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My Hero

October 21, 2011

My kid is now attending public school. It’s a change, but a good one, and one of the things we’re getting used to is participating in all of the institutional stuff that the Powers That Be deem important. Specifically, I’m talking about D.A.R.E. Next week is Drug Free Schools Week. Now, I’m all about drug-free schools. I do question the effectiveness of D.A.R.E but that probably has to do with a distaste for the whole “Just Say No” mentality that I was already mocking in my youth, when Nancy Reagan first introduced that band-aid approach to the greatest public health menace facing our society. And so I’ll let my kid participate, and I’ll talk with her about what addiction is, and what it is not, and anyway, it’ll be fun. I’m always in favor of fun.

The culmination of the week is “Hero Day” in which kids come to school dressed up as their personal hero, a woman or man who best exemplifies the school’s seven habits of highly effective students. So far, so good.

Yesterday, my kid told me that she wanted to dress up as the doctor, my doctor, who discovered the cure for my particular kind of cancer.

So far so great.

We had some discussion about how best to carry off the costume. The radiation oncologist who figured out how to cure breast cancer that has metastasized to the fixed lymph nodes above the collar bone is an African-American man, and he’s pretty average in size. We decided that she would just wear a doctor costume with a name tag that said Dr. George Perkins, Radiation Oncologist — because what’s important about him in terms of his work is just that — his work — so a skinny white girl dressing up as a big black guy shouldn’t even be part of the equation (whew).

There’s a whole lotta good stuff in that story, but the best part of it is that she knows exactly where to place the credit for my survival. She doesn’t talk about it. She doesn’t ask about it. But then it bubbles up.

I swear I’m gonna take a picture of her and send it to my doctor so he knows exactly how much he means to our family. Treating cancer is one of the hardest jobs there is. But people tell me it’s worth it.

I’m kinda proud of my kid right now.

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  1. Laura permalink

    Hurray for your daughter. And I think Dr George will be quite touched when he gets her hero photo.

  2. Abigail Carlton permalink

    You should. He may love it; to know exactly what he has done and what his work means. He may not care, he may do it for the science and the challenge. Whatever, it’s good. Either way, you will have done a nice thing and your daughter will have a real way to express her gratitude and thanks, and encouraging that is generally worthwhile.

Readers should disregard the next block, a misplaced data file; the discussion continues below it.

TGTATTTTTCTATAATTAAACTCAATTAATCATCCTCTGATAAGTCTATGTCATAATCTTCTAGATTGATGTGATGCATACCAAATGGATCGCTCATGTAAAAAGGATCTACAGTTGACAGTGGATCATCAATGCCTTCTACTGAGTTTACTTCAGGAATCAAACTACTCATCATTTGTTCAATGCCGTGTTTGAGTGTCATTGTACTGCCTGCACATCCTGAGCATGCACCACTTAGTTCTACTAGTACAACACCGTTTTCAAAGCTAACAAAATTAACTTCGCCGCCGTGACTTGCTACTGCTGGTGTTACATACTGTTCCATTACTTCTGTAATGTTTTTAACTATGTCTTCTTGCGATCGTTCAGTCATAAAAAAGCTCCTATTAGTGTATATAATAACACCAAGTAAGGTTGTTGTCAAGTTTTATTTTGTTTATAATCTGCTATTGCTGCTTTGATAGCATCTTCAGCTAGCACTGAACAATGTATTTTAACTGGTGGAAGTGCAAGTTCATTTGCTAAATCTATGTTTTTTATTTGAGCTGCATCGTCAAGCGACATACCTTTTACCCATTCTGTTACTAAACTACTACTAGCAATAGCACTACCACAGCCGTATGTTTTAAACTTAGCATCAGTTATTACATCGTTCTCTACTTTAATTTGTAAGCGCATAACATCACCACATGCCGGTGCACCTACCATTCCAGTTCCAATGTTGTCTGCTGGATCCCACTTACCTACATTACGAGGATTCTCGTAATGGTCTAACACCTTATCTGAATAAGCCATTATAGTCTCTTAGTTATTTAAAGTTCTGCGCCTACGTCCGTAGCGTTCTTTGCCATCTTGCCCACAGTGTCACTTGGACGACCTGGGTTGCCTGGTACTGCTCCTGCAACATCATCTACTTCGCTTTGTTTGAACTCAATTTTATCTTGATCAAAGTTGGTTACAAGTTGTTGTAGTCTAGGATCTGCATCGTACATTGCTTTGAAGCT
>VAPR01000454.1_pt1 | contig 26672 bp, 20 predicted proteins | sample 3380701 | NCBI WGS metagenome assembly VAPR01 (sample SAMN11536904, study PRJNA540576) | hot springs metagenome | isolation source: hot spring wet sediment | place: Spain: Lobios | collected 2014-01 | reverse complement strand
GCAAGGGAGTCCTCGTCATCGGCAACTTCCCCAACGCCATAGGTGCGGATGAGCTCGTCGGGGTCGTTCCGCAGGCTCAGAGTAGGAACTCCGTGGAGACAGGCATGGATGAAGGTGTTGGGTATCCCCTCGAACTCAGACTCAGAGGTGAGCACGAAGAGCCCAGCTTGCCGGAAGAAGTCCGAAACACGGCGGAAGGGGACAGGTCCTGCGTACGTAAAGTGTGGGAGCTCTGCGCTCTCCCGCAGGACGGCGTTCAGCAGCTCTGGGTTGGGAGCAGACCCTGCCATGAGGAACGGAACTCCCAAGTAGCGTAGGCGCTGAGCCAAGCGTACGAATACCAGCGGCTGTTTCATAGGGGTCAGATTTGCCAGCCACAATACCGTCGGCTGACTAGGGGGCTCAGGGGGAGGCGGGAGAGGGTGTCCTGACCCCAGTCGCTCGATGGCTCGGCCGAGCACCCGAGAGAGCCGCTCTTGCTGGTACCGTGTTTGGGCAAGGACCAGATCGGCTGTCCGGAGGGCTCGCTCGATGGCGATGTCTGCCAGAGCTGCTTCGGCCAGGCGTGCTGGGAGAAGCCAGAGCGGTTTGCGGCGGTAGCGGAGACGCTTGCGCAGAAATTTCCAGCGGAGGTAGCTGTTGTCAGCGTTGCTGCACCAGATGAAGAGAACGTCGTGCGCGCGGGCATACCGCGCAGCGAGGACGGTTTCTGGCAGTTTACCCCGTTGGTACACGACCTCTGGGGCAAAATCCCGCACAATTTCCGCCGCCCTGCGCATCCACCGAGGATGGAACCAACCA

But that’s just me, today.
    And now I’m wondering if I should thank the person who invented CAT scans, or the ones who invented clotting drugs, or the ones who decided to give them to aneurysm patients. I did thank the ER doc.

    • He cares deeply.

      I’ve seen his wall of survivors.

      He talks about receiving wedding photos with the surviving mom.

      I’ve seen his sadness coming in late from a prior appointment where he had to inform a patient about a recurrence.

      He’s the best with the science and challenge, but he does it for the patients.

      He’s my hero too.

  3. Barbara Marshall permalink

    Your daughter is amazing and the fact that she gives your doctor credit for helping her Mommy get well speaks volumes. I love her!! I know he would love to see that his work makes a difference in a child’s life. PLEASE let him know!!

  4. Kay permalink

    What a wonderful physician, and what a great tribute to him.

    The non-evidence-based nature of D.A.R.E. bothers me. In our locality, it has been replaced by a similar program with a different name, and no more evidence. The real value in it seems to be the opportunity for a police officer to make a positive connection with children in the community–and our city police force is great, so that is a real benefit. The downside of taking instructional time away and spending it on what struck me as a lot of faux self-esteem-building activities of questionable efficacy is not a small thing, at least not in my children’s classrooms where many of the children are at risk of being academically behind when they get to middle school. Accordingly, we opted our child out of the program, which was utterly shocking to the school staff. I don’t think there is a “right” way to approach it, and I hope your daughter’s experience with D.A.R.E. is a good one. We are big fans of public schools, which have given our children experiences of community-building and citizenship we never could have provided in any other way.

  5. Polly permalink

    He’s my hero too! He saved my daughter. I thank God for him.

  6. Your Kid; My Hero-ine !!

    I have a couple of (short–long on her) white lab coats, and she certainly could borrow one of them for her doctor characterization. The doctor’s name could be printed in BOLD on a piece of tape on the left side of the jacket. Also have a stethoscope to drape over her neck, if you need it. As for the color–it’s cool to ignore the difference and be the color she is. js

  7. Peter Schaar permalink

    I’m prettry proud of your kid, too!

  8. Robin Scudder permalink

    I didn’t even know you had a blog until today. And then I was reminded of how amazing you are and how, still, even though I know I am older than you are, I want to be like you when I grow up….

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